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$32.5 Million Settlement for Whistleblower Lawsuit Alleging Medicare Advantage Fraud

In a long-running qui tam case brought under the federal False Claims Act, the government has announced a settlement of allegations originally made by late whistleblower, Dr. Darren D. Sewell, M.D., of Medicare fraud against several health care insurers and providers, who will pay $32.5 million under the settlement. Dr. Sewell alleged that Freedom Health and Optimum Healthcare, both large health insurers that participate in Medicare coverage in Tampa, Florida, took advantage of the Medicare system by falsifying or exaggerating patients’ health to receive more Medicare money to treat those patients. Additionally, the case alleged that Freedom Health and Optimum Healthcare convinced the Medicare program to allow them to expand health insurance offerings in Florida even though they did not have a sufficient network of doctors to support such an expansion. This whistleblower case brought under the False Claims Act is especially notable for its settlement amount. Freedom Health and Optimum Healthcare will pay the U.S. government $16.7 million to settle allegations of risk adjustment fraud, and $15 million for allegedly expanding service under the pretenses of fraud. This is one of the largest risk adjustment fraud settlements in the country.

Dr. Sewell died in 2014, but worked at Freedom Health and Optimum Healthcare from 2007 to 2012 as chief medical officer before transferring to the Medicare Revenue Management Department as vice president of special projects. Sewell filed his lawsuit in 2009 after learning about Freedom and Optimum’s scams for garnering more and more money from Medicare and Medicaid. Freedom Health and Optimum Healthcare took advantage of a new feature of the Medicare Advantage Program called risk adjustment. This feature, introduced in 2004, scores Medicare patients by the severity of diagnoses that correspond with increasing amounts of additional Medicare funds to support the treatment of those patients. Freedom and Optimum knowingly submitted false patient scores in order to receive additional funding and attempted to expand its services without proper personnel to further the amount of Medicare funding it could receive. After its in-depth investigation, the U.S. government alleged that these health care providers submitted unsupported diagnoses to Medicare and materially misrepresented the scope and context of its network of providers. The $32.5 million total settlement resolves these allegations with no admission of guilt.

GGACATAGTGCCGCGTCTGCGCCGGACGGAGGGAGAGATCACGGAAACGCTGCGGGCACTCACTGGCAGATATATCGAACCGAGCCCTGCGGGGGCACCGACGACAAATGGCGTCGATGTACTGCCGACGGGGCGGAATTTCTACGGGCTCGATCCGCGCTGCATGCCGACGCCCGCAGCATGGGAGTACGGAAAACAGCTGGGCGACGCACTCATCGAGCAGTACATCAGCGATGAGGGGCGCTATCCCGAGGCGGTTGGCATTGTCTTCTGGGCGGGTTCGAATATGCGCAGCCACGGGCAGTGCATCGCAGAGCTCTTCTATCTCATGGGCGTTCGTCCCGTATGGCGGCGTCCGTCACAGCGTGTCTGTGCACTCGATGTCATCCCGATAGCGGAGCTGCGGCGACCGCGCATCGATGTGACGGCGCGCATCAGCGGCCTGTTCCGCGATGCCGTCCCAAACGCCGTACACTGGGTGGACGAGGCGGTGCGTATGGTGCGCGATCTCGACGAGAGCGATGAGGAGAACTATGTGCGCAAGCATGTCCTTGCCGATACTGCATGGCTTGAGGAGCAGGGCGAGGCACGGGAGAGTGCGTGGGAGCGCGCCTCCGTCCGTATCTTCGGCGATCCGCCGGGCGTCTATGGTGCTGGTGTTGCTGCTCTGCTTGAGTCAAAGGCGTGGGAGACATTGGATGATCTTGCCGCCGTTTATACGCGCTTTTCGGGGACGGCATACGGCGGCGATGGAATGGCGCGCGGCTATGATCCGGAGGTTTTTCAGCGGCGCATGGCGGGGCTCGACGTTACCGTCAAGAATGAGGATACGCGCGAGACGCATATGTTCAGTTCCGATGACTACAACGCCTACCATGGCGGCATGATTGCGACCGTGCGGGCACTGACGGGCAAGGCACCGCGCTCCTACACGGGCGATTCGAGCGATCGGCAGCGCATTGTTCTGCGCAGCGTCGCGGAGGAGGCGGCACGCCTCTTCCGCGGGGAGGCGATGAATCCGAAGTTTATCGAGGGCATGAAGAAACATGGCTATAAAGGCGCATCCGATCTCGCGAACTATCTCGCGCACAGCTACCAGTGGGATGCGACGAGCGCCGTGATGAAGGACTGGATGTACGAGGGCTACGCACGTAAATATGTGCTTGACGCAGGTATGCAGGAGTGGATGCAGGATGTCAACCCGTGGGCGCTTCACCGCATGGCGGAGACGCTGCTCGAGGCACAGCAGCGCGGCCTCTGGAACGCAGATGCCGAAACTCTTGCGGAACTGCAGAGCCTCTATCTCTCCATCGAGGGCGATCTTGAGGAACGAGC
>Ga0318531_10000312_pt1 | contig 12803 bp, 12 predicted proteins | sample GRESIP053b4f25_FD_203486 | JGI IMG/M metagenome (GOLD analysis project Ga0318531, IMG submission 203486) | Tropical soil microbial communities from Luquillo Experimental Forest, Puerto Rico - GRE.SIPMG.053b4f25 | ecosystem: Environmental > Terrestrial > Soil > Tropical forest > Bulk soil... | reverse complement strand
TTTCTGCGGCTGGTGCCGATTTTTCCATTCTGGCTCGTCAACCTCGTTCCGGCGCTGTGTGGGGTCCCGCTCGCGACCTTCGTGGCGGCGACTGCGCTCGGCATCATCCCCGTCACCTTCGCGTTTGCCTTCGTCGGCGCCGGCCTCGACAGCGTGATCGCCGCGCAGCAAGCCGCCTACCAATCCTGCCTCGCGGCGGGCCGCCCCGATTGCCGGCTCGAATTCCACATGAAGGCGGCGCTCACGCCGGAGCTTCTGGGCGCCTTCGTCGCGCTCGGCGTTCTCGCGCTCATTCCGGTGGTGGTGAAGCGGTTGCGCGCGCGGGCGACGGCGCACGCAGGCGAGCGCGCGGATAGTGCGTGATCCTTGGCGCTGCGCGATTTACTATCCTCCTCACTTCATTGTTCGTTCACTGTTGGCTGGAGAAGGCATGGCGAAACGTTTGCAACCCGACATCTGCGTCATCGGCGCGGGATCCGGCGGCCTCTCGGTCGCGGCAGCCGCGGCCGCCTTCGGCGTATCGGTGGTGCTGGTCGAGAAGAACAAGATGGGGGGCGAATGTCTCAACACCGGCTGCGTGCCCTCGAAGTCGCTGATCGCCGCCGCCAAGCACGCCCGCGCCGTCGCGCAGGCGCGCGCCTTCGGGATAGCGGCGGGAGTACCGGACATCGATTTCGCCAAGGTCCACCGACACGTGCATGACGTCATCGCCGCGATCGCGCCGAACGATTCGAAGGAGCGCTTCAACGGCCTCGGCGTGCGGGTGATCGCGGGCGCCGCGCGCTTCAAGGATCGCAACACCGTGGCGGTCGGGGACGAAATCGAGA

Nevertheless, Acting Assistant Attorney General Chad A. Readler of the Justice Department’s Civil Division stated, “Today’s result sends a clear message to the managed care industry that the United States will hold managed care plan providers responsible when they fail to provide truthful information.”

Dr. Sewell is survived by his daughter, parents, and brothers. Under the False Claims Act, the estate of Dr. Sewell is entitled to receive between 15 and 25 percent of the $32.5 million recovered by his successful False Claims Act lawsuit.

Health care insurers and providers such as Freedom Health and Optimum Healthcare in the State of Florida engage in government programs fraud by submitting false claims to Medicare and Medicaid every day. If you are aware of a company that is engaging in these illicit practices, do not hesitate to take action. The law firm of Tycko & Zavareei LLP may be able to assist you in bringing your own qui tam lawsuit under the False Claims Act, acting as a whistleblower on behalf of the U.S. government. Successful qui tam whistleblowers can receive, as their reward, between 10% and 30% of the amount recovered for the government. If you would like to consult with one of our False Claims Act attorneys please fill out our Confidential Case Evaluation form, or call (202) 973-0900 to speak with a lawyer within our firm.